Running late, or left behind
10 and 9, 8 and 7, 6 and 5 and 4,
Call upon the savior while you may,
3 and 2, coming through the clouds in bright array,
The countdown’s getting lower every day.
~ The Blast-Off Song (The Rapture Song)
Last year I attended a party for several graduate students of San Francisco State University’s MA program in history. Towards the end of the evening a man in his early 30′s told me how as a child he had gotten lost in the grocery store. Unable to find his mother after some time he began to panic. He wondered if the Rapture had happened. He wondered if he had been left behind while his mother had been spirited away. I almost dropped my beer bottle. This was an experience that I knew well, but one I hadn’t thought about in years. The memory of a similar event washed over me like a wave and I found myself shaking uncontrollably for several minutes. It was the result of shear recognition; an enormous rush of adrenaline courtesy of meeting a long lost friend on a dark road at night.
That long lost friend was prepubescent me, looking at my watch when my mother was 15 minutes late from picking me up at the barber shop. I was certain Christ had returned and I had not really been one of the elect. My heart raced as the internal, mental Rolodex spun frantically, possessed by gale force winds. Who could I call? Who could I run to with the Seven Year Tribulation about to commence? Then I had it: my great aunt Gerry, grandma’s agnostic, divorced sister, never without a cigarette. Her house had an entire room of wall-to-wall books, none of them Christian. What was more, she lived only six or seven blocks from the barber shop. I knew if the Rapture had happened, Aunt Gerry would definitely have been left behind. I recalled her rolling her eyes when I mentioned Adam and Eve and in that sardonic smoker’s cackle of hers offering up a pithy “Well, that’s ONE theory.” Aunt Gerry would be my refuge!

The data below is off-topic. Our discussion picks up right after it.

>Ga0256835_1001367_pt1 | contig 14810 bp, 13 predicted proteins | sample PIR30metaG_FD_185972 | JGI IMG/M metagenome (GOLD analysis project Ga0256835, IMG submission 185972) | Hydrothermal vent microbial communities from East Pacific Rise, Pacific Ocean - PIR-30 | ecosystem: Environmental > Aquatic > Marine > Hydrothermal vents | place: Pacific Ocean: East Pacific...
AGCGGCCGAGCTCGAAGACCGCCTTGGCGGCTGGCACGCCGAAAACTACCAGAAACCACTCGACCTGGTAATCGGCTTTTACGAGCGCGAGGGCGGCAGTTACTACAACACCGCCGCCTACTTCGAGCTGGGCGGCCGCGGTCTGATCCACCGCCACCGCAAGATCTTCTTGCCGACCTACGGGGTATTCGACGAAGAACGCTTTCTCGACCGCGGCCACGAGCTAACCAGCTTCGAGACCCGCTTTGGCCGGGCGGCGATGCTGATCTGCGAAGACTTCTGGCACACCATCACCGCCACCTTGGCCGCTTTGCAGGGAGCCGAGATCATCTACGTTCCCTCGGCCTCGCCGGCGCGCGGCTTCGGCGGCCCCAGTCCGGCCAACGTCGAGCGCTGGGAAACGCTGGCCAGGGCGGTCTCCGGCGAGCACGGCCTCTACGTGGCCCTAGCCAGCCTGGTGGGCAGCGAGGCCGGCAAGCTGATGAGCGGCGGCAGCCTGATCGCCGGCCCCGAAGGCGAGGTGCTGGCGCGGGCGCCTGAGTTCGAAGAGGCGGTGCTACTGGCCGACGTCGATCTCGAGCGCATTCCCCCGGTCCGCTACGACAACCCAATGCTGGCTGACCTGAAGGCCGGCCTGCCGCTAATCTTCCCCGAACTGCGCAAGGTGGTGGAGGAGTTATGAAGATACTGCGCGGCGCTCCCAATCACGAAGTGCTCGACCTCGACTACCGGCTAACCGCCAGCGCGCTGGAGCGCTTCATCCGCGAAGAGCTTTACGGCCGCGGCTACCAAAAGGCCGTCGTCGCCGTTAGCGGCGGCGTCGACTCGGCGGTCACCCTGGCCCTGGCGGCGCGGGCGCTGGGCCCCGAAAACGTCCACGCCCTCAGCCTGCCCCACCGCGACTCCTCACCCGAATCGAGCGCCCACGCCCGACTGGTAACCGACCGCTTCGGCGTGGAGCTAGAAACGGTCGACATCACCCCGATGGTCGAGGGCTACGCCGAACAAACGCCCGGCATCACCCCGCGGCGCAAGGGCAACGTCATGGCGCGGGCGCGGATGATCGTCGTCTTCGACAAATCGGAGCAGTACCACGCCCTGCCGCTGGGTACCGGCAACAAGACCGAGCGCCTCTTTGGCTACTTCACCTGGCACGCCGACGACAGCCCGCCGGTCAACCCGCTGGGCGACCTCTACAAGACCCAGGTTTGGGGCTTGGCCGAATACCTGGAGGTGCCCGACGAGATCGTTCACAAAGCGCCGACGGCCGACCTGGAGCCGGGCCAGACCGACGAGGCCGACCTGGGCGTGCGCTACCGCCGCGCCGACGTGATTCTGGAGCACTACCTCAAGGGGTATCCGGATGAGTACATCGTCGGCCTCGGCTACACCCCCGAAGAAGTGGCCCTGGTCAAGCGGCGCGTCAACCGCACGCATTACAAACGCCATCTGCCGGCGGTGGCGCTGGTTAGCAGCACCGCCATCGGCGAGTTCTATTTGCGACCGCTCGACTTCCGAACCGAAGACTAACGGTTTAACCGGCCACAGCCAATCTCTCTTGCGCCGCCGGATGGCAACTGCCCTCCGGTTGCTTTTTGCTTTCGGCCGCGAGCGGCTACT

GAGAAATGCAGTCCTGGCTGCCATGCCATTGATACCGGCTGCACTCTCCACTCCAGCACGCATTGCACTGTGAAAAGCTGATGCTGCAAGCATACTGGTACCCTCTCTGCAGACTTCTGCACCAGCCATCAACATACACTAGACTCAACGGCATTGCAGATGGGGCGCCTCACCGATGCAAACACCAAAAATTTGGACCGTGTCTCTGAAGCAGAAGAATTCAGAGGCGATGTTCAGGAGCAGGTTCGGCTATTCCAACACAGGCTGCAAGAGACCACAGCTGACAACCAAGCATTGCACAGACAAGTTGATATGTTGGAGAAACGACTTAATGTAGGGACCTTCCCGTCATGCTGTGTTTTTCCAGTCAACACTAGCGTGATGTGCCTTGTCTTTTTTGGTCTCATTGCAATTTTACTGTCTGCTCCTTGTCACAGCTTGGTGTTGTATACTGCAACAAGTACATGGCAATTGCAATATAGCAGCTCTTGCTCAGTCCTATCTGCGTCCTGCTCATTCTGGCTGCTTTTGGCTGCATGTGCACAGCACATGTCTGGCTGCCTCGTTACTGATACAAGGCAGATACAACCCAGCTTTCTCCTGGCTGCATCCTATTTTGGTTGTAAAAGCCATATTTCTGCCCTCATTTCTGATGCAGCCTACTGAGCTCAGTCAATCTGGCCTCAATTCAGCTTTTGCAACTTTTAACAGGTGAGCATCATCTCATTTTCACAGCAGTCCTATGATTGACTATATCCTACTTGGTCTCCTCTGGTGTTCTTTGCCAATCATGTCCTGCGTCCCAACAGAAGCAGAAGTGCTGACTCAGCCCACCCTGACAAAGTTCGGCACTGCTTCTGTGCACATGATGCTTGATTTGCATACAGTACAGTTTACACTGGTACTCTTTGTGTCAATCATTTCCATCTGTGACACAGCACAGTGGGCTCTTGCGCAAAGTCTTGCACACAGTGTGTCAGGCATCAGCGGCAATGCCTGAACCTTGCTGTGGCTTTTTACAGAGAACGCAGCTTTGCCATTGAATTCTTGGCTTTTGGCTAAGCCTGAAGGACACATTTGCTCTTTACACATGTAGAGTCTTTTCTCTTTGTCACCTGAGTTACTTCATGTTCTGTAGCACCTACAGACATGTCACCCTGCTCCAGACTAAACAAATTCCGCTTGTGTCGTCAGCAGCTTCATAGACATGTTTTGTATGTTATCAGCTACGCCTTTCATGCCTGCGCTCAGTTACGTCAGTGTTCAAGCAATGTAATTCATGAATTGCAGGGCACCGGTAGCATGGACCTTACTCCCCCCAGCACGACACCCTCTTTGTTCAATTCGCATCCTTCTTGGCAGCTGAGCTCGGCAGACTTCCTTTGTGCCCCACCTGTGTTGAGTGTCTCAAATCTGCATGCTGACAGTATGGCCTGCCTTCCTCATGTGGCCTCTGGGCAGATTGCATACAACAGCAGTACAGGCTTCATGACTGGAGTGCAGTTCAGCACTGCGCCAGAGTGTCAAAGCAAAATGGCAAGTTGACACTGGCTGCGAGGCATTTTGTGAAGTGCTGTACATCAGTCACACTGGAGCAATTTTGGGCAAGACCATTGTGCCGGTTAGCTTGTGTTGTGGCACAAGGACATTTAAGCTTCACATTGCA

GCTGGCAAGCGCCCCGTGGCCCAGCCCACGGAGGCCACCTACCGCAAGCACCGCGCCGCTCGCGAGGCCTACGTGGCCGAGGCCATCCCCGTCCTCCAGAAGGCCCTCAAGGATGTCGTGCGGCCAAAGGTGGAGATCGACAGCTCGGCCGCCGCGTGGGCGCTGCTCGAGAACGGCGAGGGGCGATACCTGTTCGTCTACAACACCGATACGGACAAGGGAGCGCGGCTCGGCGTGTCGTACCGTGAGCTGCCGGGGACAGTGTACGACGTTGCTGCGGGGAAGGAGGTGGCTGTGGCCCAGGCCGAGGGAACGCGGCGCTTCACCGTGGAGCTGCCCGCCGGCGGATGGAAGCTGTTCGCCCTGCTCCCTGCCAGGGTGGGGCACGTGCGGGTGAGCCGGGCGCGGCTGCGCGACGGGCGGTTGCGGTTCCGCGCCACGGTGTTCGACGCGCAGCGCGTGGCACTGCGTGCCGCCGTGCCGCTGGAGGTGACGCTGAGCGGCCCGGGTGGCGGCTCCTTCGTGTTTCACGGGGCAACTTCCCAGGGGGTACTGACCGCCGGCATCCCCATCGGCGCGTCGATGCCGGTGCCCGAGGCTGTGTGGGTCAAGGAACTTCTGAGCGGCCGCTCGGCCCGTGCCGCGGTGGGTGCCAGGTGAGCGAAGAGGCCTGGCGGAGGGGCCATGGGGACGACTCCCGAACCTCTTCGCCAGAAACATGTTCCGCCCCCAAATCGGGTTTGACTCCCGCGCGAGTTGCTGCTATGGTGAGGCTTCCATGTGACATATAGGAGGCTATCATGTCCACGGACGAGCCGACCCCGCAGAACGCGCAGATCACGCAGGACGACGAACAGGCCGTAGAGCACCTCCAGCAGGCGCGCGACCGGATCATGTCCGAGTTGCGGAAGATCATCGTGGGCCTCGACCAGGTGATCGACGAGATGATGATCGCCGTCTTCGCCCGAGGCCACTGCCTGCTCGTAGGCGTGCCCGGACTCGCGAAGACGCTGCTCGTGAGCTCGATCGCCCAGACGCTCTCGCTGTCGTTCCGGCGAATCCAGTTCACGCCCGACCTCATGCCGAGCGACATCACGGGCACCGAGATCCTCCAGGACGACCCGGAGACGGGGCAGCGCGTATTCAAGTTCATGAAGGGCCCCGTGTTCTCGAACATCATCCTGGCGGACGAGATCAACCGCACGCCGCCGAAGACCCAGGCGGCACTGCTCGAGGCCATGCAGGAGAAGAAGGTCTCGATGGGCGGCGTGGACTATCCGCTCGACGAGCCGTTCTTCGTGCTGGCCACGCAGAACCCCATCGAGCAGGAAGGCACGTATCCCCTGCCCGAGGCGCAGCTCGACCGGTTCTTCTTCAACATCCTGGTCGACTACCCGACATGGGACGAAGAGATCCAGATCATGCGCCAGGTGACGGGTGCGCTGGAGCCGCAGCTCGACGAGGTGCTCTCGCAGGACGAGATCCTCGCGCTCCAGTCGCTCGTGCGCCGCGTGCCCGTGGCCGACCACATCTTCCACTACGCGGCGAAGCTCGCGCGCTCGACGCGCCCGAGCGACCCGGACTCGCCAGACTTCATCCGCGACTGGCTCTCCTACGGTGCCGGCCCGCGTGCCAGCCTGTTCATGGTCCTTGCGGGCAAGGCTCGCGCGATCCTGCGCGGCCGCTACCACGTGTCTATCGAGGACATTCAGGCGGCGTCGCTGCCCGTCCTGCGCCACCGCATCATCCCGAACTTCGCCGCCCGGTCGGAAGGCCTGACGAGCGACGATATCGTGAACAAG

Although I had not vanished along with my godly mother into the clouds I had most certainly disappeared into my own head. It took a moment to realize my mother was standing in front of me, a little out of breath “Jason. Jason, I’m sorry I’m late.” Years later my graduate student friend, seeing a similar glazed look in my eyes put his hand on my shoulder: “You look like you need another beer.”
Expectation, or I know all there is to know about the waiting game
Oft expectation fails, and most oft where most it promises;
And oft it hits where hope is coldest; and despair most sits.
~ William Shakespeare – “As You Like It”, Act I, Scene 2
The Rapture is an immanent event for millions of American Evangelicals. Christians have always believed in the Second Coming of Jesus Christ, however, the idea of a pre-coming (as it were), when Christ’s follower will be taken up before his actual reign over the earth as Messiah Triumphant, is part of a belief system scarcely two centuries old. It is called premillenial dispensationalism. Few American Christians know this, although it is the source of their view of time and eternity. The didactic visuals of this belief-world are a rich topic unto themselves. For a glimpse take a look at the apocalyptic time-maps of Clarence Larkin, first introduced to me by my great-grandmother who was a devout student of dispensational lore.
My father began to do the work of a grown man when he was a small child. Along with his siblings, he was essentially a work horse, helping to run a small dairy for an unhappy father who would rather have been hunting in the woods or racing his hound dogs. Although a devout Christian later in life, my father’s father was for the most part incapable of showing Christian charity to his only son. This little boy grew up to be a man who had two modes of being-in-the-world: work and drink. Despite this, he was (and is) a devout Evangelical Christian.